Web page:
When did the boy get so fast? Warnings can’t slow him down and if they did I think I’d regret it a little. His speed is remarkable to see. He’s four. His little blue shoes land so confidently now on the gray dust of the rocky trail as he sprints through the woods.
It’s no longer easy to keep up with him. As I run, a thought is suddenly there like a branch I didn’t see coming—a fear of how he’ll feel when I die. Why now, at a time like this, when we’re both so healthy? And I’m running faster, wanting to catch him and hold him close, knowing he loves me and that I’ve done it, shown him love, shown that he can be loved, that he knows it’s not weak or sentimental, it’s pure strength and courage.
He’s only four. We have so far to go. Maybe he’s right to sprint.
How can my son understand this? He doesn’t need to, of course. Yet. Why does love press me like this? My dead father, uncle, grandmother, friend. Only a few years ago. Is this feeling for my son love alone or love frantic with grief?
At home and out in the world he runs and falls, bleeds and screams. He needed stitches once on his forehead. Three months later, I mentioned the small scar and he touched it while glancing at me, like he’d forgotten it entirely: the fall, the blood, the ER. He can heal and forget. Still, I worry. It’s life, blood moving within me down worried pathways.
Why imagine I alone can fight off danger? Why hunger impatiently? Why did those four people so close to my heart die so young?
When I tell him I love him he won’t often say it back. It took me time to see that he wasn’t okay saying words other people just wanted to hear in immediate response. He knows what the words mean.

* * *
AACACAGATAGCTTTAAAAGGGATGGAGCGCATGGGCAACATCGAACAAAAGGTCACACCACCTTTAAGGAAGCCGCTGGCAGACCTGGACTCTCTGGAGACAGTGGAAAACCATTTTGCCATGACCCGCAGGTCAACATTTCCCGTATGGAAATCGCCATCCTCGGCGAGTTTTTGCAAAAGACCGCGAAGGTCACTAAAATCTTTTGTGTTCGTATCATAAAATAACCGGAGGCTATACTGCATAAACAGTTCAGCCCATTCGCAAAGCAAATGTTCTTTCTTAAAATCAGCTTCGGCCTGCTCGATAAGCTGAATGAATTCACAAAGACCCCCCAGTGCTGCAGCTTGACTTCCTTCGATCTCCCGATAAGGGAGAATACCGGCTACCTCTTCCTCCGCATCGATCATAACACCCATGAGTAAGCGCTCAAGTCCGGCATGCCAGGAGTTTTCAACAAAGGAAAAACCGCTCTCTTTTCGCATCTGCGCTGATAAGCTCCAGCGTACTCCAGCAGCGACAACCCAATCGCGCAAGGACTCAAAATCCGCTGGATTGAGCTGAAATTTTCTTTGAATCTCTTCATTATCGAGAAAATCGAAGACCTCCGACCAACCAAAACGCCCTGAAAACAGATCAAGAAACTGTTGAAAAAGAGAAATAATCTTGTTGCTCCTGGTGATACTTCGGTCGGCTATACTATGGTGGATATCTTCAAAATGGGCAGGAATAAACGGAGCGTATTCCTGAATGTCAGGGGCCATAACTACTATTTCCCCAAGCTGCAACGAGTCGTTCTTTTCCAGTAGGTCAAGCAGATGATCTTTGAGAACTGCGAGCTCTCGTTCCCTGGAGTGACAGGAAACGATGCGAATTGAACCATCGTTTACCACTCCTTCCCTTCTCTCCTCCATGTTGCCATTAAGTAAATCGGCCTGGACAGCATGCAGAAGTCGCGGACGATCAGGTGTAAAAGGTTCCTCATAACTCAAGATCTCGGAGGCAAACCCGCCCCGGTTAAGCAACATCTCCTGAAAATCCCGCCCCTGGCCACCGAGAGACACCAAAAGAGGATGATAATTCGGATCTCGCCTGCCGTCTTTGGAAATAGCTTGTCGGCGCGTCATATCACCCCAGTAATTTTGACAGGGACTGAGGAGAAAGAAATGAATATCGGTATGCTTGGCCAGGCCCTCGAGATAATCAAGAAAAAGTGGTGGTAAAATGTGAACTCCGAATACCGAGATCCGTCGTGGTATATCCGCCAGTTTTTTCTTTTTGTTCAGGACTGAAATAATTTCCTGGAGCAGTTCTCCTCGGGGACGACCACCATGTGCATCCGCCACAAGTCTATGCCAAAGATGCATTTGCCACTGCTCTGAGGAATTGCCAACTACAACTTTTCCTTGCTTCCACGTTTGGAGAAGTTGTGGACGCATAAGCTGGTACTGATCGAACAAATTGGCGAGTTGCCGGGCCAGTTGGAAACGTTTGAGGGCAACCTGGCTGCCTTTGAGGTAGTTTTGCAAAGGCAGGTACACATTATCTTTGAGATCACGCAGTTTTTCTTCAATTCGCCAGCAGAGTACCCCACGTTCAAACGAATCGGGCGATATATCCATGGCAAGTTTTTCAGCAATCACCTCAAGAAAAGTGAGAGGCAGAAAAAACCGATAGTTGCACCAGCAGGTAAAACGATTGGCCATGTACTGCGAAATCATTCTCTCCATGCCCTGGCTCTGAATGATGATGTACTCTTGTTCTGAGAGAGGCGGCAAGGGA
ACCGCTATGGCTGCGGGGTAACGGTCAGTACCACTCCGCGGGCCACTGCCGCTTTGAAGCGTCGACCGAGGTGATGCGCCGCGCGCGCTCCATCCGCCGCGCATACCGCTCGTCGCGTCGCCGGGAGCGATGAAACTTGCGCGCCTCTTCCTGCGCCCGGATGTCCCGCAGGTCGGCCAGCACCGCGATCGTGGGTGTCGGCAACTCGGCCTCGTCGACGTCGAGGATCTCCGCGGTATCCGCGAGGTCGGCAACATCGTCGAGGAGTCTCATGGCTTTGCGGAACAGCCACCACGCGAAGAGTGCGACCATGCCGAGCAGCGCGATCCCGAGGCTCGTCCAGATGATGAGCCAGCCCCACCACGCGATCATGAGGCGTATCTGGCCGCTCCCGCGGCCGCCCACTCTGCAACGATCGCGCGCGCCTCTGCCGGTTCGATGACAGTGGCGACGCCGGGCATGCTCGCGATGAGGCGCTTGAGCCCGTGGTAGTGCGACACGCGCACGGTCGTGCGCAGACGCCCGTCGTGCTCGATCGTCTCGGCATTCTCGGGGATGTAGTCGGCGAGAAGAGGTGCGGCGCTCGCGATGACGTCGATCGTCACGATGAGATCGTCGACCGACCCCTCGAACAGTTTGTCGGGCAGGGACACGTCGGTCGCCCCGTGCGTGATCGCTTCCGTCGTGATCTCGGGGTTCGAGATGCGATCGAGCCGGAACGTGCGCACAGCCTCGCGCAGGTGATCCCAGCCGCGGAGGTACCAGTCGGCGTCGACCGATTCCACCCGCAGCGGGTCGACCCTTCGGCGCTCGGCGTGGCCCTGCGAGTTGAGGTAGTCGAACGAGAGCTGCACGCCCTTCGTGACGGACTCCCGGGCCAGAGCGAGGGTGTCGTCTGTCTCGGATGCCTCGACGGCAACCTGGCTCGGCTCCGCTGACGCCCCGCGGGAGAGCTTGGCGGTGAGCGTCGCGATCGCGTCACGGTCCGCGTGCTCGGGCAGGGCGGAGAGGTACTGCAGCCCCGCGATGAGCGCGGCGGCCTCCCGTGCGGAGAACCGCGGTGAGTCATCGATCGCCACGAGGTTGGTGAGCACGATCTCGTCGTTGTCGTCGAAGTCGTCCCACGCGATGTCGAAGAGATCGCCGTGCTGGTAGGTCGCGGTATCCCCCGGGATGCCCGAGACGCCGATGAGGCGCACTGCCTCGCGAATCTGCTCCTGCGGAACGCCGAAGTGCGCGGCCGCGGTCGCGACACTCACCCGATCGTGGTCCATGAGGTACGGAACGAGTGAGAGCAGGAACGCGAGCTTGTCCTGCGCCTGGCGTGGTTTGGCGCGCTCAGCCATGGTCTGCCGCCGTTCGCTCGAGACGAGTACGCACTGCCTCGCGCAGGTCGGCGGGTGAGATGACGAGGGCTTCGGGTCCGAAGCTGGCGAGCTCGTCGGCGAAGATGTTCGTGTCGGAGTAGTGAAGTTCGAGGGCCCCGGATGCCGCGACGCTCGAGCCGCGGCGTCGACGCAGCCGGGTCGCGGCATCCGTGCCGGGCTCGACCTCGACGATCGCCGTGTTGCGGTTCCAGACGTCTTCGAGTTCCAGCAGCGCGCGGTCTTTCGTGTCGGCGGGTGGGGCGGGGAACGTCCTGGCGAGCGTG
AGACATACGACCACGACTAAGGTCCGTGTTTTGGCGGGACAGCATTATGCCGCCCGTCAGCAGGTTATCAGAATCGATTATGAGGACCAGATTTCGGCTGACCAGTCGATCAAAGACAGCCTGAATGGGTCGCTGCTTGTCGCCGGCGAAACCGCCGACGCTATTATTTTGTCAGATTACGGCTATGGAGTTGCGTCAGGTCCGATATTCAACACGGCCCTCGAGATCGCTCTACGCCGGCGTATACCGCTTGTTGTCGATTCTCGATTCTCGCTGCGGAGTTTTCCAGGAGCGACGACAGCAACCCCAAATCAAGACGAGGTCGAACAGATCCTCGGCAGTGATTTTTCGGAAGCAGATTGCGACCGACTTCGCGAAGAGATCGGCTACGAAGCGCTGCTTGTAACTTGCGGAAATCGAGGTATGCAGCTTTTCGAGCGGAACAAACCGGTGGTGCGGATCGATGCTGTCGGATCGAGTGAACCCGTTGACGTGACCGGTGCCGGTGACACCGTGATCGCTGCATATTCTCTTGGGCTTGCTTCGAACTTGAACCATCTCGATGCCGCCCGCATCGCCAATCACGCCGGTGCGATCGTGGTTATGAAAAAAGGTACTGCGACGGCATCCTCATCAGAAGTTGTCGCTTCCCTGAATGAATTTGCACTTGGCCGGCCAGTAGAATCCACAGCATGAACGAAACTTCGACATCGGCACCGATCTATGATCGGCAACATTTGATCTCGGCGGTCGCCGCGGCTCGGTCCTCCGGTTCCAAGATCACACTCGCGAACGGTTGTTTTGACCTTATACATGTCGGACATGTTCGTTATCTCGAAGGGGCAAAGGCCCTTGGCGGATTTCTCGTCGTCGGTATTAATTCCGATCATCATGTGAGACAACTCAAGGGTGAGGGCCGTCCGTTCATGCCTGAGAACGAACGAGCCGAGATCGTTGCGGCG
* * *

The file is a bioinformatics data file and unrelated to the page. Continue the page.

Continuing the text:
He’s so little, I want to believe that now love is simple for him, even though I know love among family is a complex shifting mystery not easily won or sustained. Parents and children age, we change, realizing one day we’re out of shape, we can’t keep up or feel love as we did before. Fear crystallizes inside.
Did my dead know I loved them when they died? I can only tell myself yes, even if it’s not utterly true. Because it’s too late, of course. Did I do my part for them? Did I make sure they knew they were loved when they were ill? It feels slightly selfish to wonder.
I admire and envy my son holding back sometimes on saying I love you. He can run away from us and we’ll still chase him with all these eager ideas and words based on what we’ve experienced about love, this thing it’ll take a lifetime to learn about. Practicing our tricks in the hope of keeping it alive and close by. Although it’s to keep ourselves alive, loving someone as they race ahead, into the woods, into change, here, and gone, forever both places at once in the way of all things, trying to remember and forget in the same moment.
After our run on the trail he digs a small hole by our campsite so we can pour in a bucket of water. He claps his hands and says, “Look, Dad-da! It’s a lake! It’s a pond!” The dirt around several stones is washed away, leaving dark wet gaps. “Look,” I say, “now there are little caves in the sides of the hole.” We’re somewhere else now. He asks me what lives in the caves. “Crabs, I think. And seahorses.”
He wipes his muddy hands on his shorts then looks at me, a little afraid. I don’t know why. I ask if we should get more water. “Yes!” he shouts. “Enough for the whole ocean. Let’s make an ocean, Dad.” We return to the caves and the crabs. We crawl out of our skins for a moment, leaving two shapes behind in this undersea world. The man and the boy will live forever there, beneath the soil, exploring, separate from you and I, sacred in their moment of permanent disappearance.